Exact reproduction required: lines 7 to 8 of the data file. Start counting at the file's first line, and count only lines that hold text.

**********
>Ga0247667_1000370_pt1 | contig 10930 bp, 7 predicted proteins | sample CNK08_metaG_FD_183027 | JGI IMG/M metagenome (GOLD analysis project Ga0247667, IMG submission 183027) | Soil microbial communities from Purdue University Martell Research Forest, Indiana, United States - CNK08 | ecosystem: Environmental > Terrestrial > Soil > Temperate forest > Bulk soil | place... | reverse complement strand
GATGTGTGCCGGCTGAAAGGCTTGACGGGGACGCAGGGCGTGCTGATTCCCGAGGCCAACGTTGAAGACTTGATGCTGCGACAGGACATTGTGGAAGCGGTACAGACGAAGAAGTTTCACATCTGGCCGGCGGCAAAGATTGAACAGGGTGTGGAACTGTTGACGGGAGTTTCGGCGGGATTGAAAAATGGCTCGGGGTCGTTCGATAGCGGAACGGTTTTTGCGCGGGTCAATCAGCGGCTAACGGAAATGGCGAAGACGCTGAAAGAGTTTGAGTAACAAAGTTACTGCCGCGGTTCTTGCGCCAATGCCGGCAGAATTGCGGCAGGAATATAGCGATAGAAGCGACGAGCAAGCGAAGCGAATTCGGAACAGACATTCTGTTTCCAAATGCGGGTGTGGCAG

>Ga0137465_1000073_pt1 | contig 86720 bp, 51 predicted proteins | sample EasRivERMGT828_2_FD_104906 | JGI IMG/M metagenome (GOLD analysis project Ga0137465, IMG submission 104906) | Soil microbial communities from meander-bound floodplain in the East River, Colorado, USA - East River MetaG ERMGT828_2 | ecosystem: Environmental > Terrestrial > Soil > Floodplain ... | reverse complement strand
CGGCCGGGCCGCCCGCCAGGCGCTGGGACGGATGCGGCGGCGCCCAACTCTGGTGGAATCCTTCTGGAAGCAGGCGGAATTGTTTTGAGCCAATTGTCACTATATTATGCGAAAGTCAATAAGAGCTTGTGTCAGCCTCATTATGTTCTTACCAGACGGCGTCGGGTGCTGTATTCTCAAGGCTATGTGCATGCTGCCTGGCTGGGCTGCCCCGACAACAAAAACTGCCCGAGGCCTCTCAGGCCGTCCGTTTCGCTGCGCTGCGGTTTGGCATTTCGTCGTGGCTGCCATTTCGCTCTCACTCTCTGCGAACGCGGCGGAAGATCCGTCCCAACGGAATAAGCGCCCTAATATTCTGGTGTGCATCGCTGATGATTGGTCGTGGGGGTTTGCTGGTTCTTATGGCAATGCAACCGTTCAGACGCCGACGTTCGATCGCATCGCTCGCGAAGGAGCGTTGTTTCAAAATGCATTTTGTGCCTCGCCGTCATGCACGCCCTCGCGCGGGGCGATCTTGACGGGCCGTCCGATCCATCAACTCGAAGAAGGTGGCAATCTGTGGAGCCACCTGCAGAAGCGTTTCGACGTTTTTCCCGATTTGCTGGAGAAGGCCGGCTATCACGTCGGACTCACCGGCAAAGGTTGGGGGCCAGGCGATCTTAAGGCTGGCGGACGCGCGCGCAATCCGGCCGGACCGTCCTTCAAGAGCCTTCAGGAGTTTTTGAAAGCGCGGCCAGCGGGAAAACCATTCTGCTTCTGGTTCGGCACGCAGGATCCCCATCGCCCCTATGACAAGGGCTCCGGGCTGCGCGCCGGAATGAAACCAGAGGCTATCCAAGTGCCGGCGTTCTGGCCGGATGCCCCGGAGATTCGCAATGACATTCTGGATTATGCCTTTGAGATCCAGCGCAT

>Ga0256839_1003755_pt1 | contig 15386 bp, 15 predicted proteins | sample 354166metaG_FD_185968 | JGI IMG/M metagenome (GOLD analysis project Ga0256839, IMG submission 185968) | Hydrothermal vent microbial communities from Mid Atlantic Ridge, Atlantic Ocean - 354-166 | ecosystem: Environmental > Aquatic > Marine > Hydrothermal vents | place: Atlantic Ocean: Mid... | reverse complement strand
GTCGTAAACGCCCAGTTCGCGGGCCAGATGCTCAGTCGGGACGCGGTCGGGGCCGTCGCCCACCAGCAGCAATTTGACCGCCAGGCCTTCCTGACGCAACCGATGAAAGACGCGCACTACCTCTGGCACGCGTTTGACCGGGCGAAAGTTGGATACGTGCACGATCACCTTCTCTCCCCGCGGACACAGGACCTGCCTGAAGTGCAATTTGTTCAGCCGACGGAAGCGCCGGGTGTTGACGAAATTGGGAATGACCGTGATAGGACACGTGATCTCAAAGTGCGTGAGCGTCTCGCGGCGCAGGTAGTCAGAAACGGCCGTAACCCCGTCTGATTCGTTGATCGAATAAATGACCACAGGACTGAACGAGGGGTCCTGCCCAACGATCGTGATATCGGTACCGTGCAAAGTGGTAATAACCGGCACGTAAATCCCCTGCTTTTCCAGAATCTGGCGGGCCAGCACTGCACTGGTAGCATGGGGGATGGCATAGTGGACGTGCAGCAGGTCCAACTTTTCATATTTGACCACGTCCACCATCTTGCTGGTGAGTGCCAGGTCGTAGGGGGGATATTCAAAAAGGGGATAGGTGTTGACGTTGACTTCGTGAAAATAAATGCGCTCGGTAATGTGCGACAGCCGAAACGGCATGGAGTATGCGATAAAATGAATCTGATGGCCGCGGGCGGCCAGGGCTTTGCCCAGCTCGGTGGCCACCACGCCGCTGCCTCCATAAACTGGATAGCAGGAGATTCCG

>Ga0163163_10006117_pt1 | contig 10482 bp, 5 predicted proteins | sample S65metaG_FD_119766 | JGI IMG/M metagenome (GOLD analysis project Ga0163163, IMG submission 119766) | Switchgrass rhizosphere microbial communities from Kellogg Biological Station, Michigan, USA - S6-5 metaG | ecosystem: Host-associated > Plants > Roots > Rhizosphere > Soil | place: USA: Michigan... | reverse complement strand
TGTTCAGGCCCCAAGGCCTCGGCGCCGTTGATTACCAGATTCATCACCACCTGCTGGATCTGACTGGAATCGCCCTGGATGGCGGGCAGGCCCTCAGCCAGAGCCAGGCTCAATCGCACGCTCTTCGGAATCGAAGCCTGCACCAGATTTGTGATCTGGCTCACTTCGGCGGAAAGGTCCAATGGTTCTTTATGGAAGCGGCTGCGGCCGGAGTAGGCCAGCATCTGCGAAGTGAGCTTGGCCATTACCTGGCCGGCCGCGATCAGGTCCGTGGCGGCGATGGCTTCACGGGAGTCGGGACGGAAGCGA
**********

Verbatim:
>Ga0163163_10006117_pt1 | contig 10482 bp, 5 predicted proteins | sample S65metaG_FD_119766 | JGI IMG/M metagenome (GOLD analysis project Ga0163163, IMG submission 119766) | Switchgrass rhizosphere microbial communities from Kellogg Biological Station, Michigan, USA - S6-5 metaG | ecosystem: Host-associated > Plants > Roots > Rhizosphere > Soil | place: USA: Michigan... | reverse complement strand
TGTTCAGGCCCCAAGGCCTCGGCGCCGTTGATTACCAGATTCATCACCACCTGCTGGATCTGACTGGAATCGCCCTGGATGGCGGGCAGGCCCTCAGCCAGAGCCAGGCTCAATCGCACGCTCTTCGGAATCGAAGCCTGCACCAGATTTGTGATCTGGCTCACTTCGGCGGAAAGGTCCAATGGTTCTTTATGGAAGCGGCTGCGGCCGGAGTAGGCCAGCATCTGCGAAGTGAGCTTGGCCATTACCTGGCCGGCCGCGATCAGGTCCGTGGCGGCGATGGCTTCACGGGAGTCGGGACGGAAGCGA